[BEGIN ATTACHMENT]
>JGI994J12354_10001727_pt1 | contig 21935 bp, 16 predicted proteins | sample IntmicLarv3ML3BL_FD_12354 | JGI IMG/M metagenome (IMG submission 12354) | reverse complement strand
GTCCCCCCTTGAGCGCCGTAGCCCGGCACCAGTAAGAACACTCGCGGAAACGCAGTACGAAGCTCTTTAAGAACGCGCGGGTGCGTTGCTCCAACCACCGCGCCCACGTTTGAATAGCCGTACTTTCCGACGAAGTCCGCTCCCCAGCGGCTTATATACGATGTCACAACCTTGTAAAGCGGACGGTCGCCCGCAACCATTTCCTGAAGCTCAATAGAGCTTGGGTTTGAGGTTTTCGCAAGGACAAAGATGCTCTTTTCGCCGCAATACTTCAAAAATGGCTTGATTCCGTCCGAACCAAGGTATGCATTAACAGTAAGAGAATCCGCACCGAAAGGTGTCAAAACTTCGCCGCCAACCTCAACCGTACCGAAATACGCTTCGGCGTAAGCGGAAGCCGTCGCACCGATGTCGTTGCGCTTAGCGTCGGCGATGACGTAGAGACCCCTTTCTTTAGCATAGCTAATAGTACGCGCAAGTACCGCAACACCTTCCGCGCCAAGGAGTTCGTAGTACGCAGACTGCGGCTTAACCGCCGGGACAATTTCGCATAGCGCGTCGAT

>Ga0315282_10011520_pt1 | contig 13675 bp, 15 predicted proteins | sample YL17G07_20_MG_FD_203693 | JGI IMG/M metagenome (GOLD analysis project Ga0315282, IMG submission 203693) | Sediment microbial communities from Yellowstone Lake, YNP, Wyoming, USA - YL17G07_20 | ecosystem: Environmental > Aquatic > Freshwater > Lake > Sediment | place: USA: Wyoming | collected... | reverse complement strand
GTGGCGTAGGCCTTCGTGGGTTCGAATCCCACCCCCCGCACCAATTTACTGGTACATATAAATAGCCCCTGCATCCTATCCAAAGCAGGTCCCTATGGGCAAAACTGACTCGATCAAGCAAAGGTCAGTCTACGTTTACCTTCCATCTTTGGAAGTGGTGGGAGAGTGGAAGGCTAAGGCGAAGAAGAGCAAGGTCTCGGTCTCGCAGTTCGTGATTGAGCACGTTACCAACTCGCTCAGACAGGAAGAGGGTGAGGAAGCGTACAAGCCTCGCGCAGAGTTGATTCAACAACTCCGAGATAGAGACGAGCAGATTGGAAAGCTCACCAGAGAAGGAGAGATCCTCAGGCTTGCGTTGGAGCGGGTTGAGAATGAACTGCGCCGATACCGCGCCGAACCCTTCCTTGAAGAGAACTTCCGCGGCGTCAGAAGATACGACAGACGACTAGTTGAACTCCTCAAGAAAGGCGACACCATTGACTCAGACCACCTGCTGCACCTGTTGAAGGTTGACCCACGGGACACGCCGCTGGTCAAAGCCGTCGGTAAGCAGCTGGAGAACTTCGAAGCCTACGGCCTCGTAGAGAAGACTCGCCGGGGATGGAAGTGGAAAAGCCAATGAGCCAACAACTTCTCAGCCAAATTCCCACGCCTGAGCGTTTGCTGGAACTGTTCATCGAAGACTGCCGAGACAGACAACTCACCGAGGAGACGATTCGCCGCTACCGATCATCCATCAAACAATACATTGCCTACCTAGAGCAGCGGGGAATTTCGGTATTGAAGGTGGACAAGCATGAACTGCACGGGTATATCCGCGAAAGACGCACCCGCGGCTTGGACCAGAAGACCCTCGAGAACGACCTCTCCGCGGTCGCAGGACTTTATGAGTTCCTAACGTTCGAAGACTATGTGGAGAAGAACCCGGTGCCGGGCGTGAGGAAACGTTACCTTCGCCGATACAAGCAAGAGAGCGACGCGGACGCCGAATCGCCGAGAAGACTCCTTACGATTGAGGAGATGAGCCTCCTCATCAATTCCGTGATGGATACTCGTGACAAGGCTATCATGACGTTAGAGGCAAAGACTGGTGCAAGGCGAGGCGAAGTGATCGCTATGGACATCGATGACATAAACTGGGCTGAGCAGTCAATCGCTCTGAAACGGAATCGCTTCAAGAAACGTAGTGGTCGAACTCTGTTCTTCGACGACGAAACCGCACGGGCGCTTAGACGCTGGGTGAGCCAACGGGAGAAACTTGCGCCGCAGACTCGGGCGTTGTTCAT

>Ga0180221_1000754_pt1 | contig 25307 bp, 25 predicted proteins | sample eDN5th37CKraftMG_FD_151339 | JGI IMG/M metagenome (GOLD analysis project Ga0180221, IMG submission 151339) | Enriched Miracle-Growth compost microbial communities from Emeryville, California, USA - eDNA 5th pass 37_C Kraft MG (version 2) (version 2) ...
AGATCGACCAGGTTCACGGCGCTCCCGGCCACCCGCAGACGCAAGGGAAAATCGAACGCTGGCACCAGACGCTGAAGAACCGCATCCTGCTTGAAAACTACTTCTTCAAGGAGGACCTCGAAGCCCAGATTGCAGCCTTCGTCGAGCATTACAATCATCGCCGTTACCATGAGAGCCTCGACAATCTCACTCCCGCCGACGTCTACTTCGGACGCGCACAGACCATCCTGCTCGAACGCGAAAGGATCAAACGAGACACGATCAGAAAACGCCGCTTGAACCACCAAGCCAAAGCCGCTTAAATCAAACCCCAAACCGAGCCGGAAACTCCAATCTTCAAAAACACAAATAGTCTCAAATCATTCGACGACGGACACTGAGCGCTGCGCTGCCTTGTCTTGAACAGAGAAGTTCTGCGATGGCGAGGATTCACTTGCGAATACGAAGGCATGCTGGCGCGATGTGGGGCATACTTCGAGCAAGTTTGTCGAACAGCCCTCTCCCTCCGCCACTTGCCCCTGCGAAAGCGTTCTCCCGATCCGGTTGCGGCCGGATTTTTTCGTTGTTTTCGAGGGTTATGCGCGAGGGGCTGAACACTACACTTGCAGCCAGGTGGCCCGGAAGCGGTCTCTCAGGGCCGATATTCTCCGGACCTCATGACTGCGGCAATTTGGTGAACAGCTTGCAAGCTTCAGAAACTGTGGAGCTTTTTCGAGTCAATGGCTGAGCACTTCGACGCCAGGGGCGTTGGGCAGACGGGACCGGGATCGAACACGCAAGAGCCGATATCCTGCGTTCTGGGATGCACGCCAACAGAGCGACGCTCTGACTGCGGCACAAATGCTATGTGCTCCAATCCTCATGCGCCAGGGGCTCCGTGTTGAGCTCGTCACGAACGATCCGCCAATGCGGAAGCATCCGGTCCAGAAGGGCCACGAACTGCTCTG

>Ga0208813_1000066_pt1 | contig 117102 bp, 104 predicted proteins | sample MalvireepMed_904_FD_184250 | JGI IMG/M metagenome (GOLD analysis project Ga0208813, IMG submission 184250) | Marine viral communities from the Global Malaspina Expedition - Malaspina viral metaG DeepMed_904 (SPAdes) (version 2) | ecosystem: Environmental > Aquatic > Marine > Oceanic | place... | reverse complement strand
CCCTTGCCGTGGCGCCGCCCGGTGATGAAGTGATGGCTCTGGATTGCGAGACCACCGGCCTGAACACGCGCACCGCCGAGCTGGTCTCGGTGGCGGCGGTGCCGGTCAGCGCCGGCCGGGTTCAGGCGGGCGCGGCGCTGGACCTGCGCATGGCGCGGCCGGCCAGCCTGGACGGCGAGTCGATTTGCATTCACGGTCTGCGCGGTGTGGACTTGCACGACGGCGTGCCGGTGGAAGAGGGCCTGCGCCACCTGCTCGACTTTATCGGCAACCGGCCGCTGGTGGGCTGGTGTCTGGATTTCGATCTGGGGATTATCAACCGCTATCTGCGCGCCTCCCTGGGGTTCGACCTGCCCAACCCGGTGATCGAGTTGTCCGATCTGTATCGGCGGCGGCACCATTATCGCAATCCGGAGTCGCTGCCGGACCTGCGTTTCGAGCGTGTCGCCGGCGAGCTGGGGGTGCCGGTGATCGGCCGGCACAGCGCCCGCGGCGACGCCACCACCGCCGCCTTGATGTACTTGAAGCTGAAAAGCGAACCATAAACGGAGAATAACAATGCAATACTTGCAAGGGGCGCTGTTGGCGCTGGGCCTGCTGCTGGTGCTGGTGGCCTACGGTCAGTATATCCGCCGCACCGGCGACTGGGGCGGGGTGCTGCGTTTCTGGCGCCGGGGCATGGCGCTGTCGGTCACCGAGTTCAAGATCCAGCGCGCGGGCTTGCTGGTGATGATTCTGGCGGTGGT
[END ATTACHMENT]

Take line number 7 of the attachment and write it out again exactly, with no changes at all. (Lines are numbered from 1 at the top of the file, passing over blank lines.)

>Ga0208813_1000066_pt1 | contig 117102 bp, 104 predicted proteins | sample MalvireepMed_904_FD_184250 | JGI IMG/M metagenome (GOLD analysis project Ga0208813, IMG submission 184250) | Marine viral communities from the Global Malaspina Expedition - Malaspina viral metaG DeepMed_904 (SPAdes) (version 2) | ecosystem: Environmental > Aquatic > Marine > Oceanic | place... | reverse complement strand